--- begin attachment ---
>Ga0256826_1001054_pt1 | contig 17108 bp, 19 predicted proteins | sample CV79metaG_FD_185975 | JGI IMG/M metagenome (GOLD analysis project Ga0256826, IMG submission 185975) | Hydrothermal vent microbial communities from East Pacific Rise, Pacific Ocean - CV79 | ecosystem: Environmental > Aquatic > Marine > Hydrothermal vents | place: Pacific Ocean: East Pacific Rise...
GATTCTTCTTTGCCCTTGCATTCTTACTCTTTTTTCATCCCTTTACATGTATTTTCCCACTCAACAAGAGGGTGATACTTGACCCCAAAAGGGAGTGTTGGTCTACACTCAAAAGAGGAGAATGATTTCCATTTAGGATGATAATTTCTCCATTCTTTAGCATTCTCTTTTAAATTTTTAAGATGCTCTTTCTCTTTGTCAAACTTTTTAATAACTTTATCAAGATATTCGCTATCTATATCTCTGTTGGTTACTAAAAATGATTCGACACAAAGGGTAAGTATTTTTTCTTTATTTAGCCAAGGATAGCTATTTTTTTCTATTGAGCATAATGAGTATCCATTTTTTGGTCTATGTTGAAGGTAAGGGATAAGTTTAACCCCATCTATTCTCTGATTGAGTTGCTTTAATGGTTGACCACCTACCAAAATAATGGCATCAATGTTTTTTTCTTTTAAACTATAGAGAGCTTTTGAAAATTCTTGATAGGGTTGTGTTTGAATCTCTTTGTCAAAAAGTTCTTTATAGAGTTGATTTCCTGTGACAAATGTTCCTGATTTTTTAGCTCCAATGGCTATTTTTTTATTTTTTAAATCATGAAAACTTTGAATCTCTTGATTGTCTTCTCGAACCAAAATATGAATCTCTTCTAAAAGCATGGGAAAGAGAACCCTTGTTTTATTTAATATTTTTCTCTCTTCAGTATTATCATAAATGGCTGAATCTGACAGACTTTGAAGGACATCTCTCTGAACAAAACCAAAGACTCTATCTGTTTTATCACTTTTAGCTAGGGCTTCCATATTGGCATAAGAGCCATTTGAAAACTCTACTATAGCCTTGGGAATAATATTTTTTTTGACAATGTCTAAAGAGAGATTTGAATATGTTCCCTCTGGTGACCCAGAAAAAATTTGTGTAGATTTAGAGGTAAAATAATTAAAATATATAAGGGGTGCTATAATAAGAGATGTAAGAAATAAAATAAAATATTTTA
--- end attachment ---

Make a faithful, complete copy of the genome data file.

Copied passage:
>Ga0256826_1001054_pt1 | contig 17108 bp, 19 predicted proteins | sample CV79metaG_FD_185975 | JGI IMG/M metagenome (GOLD analysis project Ga0256826, IMG submission 185975) | Hydrothermal vent microbial communities from East Pacific Rise, Pacific Ocean - CV79 | ecosystem: Environmental > Aquatic > Marine > Hydrothermal vents | place: Pacific Ocean: East Pacific Rise...
GATTCTTCTTTGCCCTTGCATTCTTACTCTTTTTTCATCCCTTTACATGTATTTTCCCACTCAACAAGAGGGTGATACTTGACCCCAAAAGGGAGTGTTGGTCTACACTCAAAAGAGGAGAATGATTTCCATTTAGGATGATAATTTCTCCATTCTTTAGCATTCTCTTTTAAATTTTTAAGATGCTCTTTCTCTTTGTCAAACTTTTTAATAACTTTATCAAGATATTCGCTATCTATATCTCTGTTGGTTACTAAAAATGATTCGACACAAAGGGTAAGTATTTTTTCTTTATTTAGCCAAGGATAGCTATTTTTTTCTATTGAGCATAATGAGTATCCATTTTTTGGTCTATGTTGAAGGTAAGGGATAAGTTTAACCCCATCTATTCTCTGATTGAGTTGCTTTAATGGTTGACCACCTACCAAAATAATGGCATCAATGTTTTTTTCTTTTAAACTATAGAGAGCTTTTGAAAATTCTTGATAGGGTTGTGTTTGAATCTCTTTGTCAAAAAGTTCTTTATAGAGTTGATTTCCTGTGACAAATGTTCCTGATTTTTTAGCTCCAATGGCTATTTTTTTATTTTTTAAATCATGAAAACTTTGAATCTCTTGATTGTCTTCTCGAACCAAAATATGAATCTCTTCTAAAAGCATGGGAAAGAGAACCCTTGTTTTATTTAATATTTTTCTCTCTTCAGTATTATCATAAATGGCTGAATCTGACAGACTTTGAAGGACATCTCTCTGAACAAAACCAAAGACTCTATCTGTTTTATCACTTTTAGCTAGGGCTTCCATATTGGCATAAGAGCCATTTGAAAACTCTACTATAGCCTTGGGAATAATATTTTTTTTGACAATGTCTAAAGAGAGATTTGAATATGTTCCCTCTGGTGACCCAGAAAAAATTTGTGTAGATTTAGAGGTAAAATAATTAAAATATATAAGGGGTGCTATAATAAGAGATGTAAGAAATAAAATAAAATATTTTA